Antarctica Experiences a Heatwave
Antarctica has experienced its first recorded heatwave. The issue comes as the continent experienced its highest recorded temperature. The event has caused many impacts around the land. The issues include threats where the glaciers around the continent have broken apart.
The heatwave was recorded on the northern end of the continent’s Bailey Peninsula along the Budd Coast. The temperatures were recorded in late January, which is part of the summer season in that area. The Australian Antarctic Program reviewed the data.Antarctica Experiences a Heatwave
The readouts found an average temperature of 48.6 degrees Fahrenheit. Minimum temperatures regularly went over 32 degrees, which is also 0 degrees Celsius.
The measurement was interpreted as a heatwave because there were three consecutive days where the maximum and minimum temperatures were both more dramatic than usual.
The temperatures that go over 32 cause ice to melt. As the temperature increases, the rate of melt goes further. The threat makes it harder for some ecosystems to thrive. These points cause cracks in many spots, thus causing these spots to become fragile and potentially dangerous.
Antarctica has experienced a substantial decline in its mass over the years. Many of the glaciers around the continent have shrunk as the landmass becomes warmer.
More than 85 percent of glaciers on the west coast has retreated. The rate in which they disappear has grown since 2008. Various glaciers have experienced cracks, the most noteworthy example being the Pine Island Glacier.
Most of the impact appears around the peninsula near South America. While there are warm spots along the shores of the continent, this part of the land space has become greater.
The measurement occurred a few weeks before a measurement revealing the warmest temperature in the continent’s history. On February 7, the Esperanza Base on the Trinity Peninsula recorded a temperature of 65 degrees. The total broke the original record of 63.5 degrees, which was recorded in March 2015.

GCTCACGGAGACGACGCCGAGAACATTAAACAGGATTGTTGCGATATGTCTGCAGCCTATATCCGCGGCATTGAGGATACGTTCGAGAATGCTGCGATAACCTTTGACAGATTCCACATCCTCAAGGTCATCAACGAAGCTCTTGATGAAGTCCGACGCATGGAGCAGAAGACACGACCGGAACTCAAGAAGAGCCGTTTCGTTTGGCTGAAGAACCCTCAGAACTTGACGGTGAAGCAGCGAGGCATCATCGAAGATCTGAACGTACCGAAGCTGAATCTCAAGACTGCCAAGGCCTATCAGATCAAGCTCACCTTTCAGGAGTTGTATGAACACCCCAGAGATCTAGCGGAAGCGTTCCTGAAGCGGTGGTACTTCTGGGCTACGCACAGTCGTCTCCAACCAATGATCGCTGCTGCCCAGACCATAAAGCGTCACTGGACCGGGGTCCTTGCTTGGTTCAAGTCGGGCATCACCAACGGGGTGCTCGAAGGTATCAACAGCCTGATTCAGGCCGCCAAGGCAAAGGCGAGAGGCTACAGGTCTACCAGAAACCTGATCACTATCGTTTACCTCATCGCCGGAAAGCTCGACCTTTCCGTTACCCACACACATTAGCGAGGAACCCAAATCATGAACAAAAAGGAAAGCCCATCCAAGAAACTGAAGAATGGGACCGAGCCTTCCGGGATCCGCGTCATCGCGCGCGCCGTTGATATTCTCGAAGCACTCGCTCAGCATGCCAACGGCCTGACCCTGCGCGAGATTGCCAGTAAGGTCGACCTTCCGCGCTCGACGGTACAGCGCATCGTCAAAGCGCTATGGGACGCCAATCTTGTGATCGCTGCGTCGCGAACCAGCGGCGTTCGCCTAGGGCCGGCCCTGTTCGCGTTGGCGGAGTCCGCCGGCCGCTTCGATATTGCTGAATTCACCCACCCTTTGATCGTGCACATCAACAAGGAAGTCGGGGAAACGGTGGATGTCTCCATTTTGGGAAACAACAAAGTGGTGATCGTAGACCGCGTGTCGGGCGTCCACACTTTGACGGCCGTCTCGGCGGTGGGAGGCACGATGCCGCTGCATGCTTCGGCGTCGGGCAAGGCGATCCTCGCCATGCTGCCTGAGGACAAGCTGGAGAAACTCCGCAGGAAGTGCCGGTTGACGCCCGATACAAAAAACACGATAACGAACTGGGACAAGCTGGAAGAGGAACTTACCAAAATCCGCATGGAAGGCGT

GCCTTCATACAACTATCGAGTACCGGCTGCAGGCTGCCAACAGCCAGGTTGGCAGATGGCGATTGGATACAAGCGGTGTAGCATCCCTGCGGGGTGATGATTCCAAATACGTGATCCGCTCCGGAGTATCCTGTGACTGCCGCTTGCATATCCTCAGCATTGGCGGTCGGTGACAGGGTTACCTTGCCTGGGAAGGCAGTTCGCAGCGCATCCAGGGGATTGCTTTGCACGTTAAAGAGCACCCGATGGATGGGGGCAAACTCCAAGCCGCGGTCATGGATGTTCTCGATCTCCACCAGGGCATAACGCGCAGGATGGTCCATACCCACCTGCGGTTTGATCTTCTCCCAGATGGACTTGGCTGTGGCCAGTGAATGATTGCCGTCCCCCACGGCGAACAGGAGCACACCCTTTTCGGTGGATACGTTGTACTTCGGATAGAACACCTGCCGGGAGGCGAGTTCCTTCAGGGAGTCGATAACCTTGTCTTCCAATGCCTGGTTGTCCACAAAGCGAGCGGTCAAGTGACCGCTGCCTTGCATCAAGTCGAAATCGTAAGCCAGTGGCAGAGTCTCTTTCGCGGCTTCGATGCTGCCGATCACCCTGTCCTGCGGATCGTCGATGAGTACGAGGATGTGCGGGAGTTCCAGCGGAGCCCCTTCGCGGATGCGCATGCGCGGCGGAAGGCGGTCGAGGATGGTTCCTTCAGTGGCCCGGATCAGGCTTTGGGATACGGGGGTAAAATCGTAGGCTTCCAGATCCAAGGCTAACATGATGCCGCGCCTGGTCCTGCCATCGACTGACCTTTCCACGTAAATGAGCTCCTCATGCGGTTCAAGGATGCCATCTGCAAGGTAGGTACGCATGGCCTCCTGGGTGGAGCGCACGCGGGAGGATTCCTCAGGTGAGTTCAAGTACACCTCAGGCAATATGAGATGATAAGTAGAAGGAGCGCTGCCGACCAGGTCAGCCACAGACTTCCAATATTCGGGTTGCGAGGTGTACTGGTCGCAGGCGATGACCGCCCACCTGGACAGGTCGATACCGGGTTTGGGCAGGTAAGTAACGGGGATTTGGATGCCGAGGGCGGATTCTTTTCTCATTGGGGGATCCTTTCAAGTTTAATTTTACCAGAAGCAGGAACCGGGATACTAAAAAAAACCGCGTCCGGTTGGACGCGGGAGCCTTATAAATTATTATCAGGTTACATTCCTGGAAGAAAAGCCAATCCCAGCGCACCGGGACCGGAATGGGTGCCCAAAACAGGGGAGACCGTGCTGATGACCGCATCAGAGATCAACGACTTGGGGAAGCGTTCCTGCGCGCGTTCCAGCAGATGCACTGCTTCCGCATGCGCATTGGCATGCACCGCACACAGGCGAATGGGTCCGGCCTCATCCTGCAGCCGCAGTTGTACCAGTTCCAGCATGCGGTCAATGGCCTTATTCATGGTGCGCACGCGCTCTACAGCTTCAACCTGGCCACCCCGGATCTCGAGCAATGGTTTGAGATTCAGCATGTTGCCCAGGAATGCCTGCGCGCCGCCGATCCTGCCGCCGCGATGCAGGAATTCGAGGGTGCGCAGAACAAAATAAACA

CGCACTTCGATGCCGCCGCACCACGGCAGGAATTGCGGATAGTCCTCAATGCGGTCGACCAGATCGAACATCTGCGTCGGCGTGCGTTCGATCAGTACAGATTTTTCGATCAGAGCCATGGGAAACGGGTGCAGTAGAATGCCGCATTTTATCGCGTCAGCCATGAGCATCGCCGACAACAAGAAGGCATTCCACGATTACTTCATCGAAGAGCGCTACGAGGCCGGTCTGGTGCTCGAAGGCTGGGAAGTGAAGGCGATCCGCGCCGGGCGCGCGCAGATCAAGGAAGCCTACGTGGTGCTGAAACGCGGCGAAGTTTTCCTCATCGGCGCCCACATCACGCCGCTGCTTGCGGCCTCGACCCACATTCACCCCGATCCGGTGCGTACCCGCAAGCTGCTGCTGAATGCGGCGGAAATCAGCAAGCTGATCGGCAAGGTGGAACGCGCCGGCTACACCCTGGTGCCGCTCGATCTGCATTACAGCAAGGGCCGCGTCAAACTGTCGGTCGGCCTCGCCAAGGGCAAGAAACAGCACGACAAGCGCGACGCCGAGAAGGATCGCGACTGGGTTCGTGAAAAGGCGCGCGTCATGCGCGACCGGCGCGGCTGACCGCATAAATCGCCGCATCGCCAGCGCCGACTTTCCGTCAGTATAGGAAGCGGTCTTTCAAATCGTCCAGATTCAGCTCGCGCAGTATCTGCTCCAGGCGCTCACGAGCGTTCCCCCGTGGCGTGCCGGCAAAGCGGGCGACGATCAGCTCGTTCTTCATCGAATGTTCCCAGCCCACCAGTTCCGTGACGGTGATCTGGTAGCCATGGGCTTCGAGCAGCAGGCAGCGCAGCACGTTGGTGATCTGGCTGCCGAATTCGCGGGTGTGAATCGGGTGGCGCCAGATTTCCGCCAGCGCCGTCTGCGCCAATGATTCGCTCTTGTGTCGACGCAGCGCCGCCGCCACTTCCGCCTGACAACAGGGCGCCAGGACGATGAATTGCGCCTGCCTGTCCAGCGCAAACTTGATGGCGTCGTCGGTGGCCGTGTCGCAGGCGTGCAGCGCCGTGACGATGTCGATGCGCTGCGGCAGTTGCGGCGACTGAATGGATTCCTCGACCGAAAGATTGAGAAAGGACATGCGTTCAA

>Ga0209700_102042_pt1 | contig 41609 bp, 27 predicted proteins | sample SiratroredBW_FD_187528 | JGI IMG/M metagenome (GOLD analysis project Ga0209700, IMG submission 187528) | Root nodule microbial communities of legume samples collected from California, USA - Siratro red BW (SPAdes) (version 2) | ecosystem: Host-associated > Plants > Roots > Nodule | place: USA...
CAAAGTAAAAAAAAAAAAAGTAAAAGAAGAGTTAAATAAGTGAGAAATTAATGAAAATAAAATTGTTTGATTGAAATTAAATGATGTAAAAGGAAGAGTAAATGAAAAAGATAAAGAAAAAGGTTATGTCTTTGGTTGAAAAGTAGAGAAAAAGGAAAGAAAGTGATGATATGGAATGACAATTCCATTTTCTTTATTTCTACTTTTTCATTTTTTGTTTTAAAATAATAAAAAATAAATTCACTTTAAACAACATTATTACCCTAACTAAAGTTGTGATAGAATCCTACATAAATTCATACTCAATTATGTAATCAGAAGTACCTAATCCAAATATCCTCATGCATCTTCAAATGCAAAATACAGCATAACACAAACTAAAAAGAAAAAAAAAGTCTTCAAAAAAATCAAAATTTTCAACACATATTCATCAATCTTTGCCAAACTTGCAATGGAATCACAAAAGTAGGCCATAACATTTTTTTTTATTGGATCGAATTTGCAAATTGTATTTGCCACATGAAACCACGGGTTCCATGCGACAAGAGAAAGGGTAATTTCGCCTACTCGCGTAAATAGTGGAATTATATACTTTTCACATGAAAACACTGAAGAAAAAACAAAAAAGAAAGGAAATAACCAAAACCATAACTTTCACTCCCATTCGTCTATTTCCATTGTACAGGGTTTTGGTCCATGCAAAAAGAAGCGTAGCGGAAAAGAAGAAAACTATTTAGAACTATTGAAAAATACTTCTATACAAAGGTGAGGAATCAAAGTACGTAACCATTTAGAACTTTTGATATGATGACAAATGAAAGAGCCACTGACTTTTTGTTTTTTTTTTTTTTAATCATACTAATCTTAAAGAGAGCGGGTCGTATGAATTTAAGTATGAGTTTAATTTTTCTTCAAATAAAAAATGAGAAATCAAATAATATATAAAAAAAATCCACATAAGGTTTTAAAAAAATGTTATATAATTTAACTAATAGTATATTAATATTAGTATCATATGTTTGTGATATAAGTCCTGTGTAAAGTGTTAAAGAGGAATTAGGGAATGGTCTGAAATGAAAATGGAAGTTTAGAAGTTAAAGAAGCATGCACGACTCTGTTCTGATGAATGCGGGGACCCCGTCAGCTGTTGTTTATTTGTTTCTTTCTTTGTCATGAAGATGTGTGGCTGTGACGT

The Long-Term Impact
The greatest threat of Antarctica becoming warmer entails how some ecosystems may be harmed. As the ice melts, some ecosystems will experience droughts. These dry spells will make it harder for these sites to stay functional. The spread of the impact is uncertain, but the threat is substantial.
Will It Get Warmer?
It is uncertain if Antarctica will get any warmer. Climate research finds that the continent has been warming since the 1940s, although there are times when the continent can experience cool spells. One example came in 1998 when temperatures in Antarctica became dramatically cooler than usual. However, the ongoing trend suggests that the temperature is rising, although the rate at which it is rising is unclear.
Ongoing Work on Antarctica
Antarctica has been mostly untouched, but there are still some human operations on the continent. There are international crews around parts of Antarctica performing experiments surrounding environmental conditions and how certain atmospheric situations can evolve. Ongoing checks are occurring to note how well the recent heatwave in the landscape could impact the ecosystem and the landmass.